Iran has proclaimed advances in nuclear know-how, including new centrifuges able to enrich uranium much faster, a move that may hasten a drift towards confrontation with the West over suspicions it is seeking the means to make atomic bombs.
Tehran was driving home its resolve to pursue a nuclear programme its hardline Islamic clerical leaders see as a pillar of power, protection and prestige despite Western sanctions that are inflicting increasing damage on its oil-based economy.
Iran also aimed to show that increased sanctions have failed to stop it making progress in nuclear technology.
However, Iran's Arabic-language Al Alam television said the government had handed a letter to EU foreign policy chief Catherine Ashton expressing readiness to "hold new talks over its nuclear programme in a constructive way".
Ms Ashton's spokeswoman has confirmed receipt of the letter, saying she was evaluating it and would consult with the United States, Russia, China and other partners among the big powers.
Iranian officials have long refused to negotiate curbs on its programme, saying it aims solely to produce electricity for booming domestic demand in OPEC's number two oil-exporting state.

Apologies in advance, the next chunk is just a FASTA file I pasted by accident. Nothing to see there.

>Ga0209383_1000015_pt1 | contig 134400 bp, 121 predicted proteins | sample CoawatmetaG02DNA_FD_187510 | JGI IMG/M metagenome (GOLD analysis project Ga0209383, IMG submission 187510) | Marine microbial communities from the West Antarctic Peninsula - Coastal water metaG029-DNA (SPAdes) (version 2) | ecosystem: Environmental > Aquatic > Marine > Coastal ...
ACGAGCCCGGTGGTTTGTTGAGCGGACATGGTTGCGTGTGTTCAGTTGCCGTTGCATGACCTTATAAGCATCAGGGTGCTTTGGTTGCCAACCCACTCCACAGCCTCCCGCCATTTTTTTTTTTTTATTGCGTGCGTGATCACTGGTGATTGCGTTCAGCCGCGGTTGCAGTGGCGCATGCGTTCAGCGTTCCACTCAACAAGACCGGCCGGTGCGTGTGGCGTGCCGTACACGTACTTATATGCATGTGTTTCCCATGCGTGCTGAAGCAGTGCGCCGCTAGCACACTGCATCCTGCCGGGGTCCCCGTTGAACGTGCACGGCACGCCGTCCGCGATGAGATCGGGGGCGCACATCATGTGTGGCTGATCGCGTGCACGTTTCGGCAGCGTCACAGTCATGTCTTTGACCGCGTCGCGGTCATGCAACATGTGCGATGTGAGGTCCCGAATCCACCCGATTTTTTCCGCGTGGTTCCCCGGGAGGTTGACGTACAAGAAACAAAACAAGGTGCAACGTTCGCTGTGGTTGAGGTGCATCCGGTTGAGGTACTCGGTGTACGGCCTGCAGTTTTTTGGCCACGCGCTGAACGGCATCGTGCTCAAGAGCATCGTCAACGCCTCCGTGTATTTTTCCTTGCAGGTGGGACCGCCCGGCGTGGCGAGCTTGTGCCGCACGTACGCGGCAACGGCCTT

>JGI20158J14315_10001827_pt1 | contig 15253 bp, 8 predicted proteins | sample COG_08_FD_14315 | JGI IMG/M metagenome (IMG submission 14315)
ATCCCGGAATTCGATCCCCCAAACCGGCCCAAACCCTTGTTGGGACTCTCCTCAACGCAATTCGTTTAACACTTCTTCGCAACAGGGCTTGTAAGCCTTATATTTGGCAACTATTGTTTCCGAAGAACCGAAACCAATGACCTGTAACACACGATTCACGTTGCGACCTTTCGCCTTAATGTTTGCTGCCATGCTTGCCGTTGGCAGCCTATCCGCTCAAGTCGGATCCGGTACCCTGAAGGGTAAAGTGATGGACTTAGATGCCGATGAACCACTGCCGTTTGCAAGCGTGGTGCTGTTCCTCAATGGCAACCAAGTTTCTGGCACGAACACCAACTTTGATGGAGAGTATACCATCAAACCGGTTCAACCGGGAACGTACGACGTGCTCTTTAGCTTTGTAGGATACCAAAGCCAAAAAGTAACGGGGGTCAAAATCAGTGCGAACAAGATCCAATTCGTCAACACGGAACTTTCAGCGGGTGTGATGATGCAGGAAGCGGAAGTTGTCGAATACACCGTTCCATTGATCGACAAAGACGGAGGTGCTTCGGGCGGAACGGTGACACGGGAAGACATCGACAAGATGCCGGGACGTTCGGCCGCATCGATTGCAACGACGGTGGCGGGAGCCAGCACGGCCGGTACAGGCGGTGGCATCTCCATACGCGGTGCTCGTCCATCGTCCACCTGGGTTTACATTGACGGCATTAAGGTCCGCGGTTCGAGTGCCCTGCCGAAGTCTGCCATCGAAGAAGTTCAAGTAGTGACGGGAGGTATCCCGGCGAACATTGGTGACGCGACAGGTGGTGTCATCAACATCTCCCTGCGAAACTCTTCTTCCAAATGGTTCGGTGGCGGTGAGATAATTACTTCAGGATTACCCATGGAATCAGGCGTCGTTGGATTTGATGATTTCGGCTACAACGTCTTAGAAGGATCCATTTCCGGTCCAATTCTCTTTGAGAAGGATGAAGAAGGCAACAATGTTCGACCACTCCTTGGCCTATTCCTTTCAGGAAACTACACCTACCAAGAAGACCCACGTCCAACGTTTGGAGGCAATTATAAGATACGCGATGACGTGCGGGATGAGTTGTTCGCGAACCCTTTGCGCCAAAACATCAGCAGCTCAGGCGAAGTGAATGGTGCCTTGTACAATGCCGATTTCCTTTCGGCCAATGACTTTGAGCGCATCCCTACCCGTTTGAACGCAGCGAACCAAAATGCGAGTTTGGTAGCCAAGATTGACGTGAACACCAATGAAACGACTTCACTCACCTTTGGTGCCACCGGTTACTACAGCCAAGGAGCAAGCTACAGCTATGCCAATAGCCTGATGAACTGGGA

The most recent talks between world powers and Iran collapsed in January 2011 when they could not agree an agenda.
The US and Israel have not ruled out military action against Iran if diplomacy and sanctions are ultimately judged futile in reining in its nuclear activity.
Iran rejects oil export ban to EU
Underlining the high stakes and at times nervous confusion arising from the nuclear stand-off, Iran's oil ministry denied a media report that it had cut off oil exports to six EU states.
Iran's English language Press TV said Tehran had halted oil deliveries to France, Portugal, Italy, Greece, Netherlands and Spain, its biggest EU customers, in retaliation for an EU ban on Iranian crude due to take effect in July.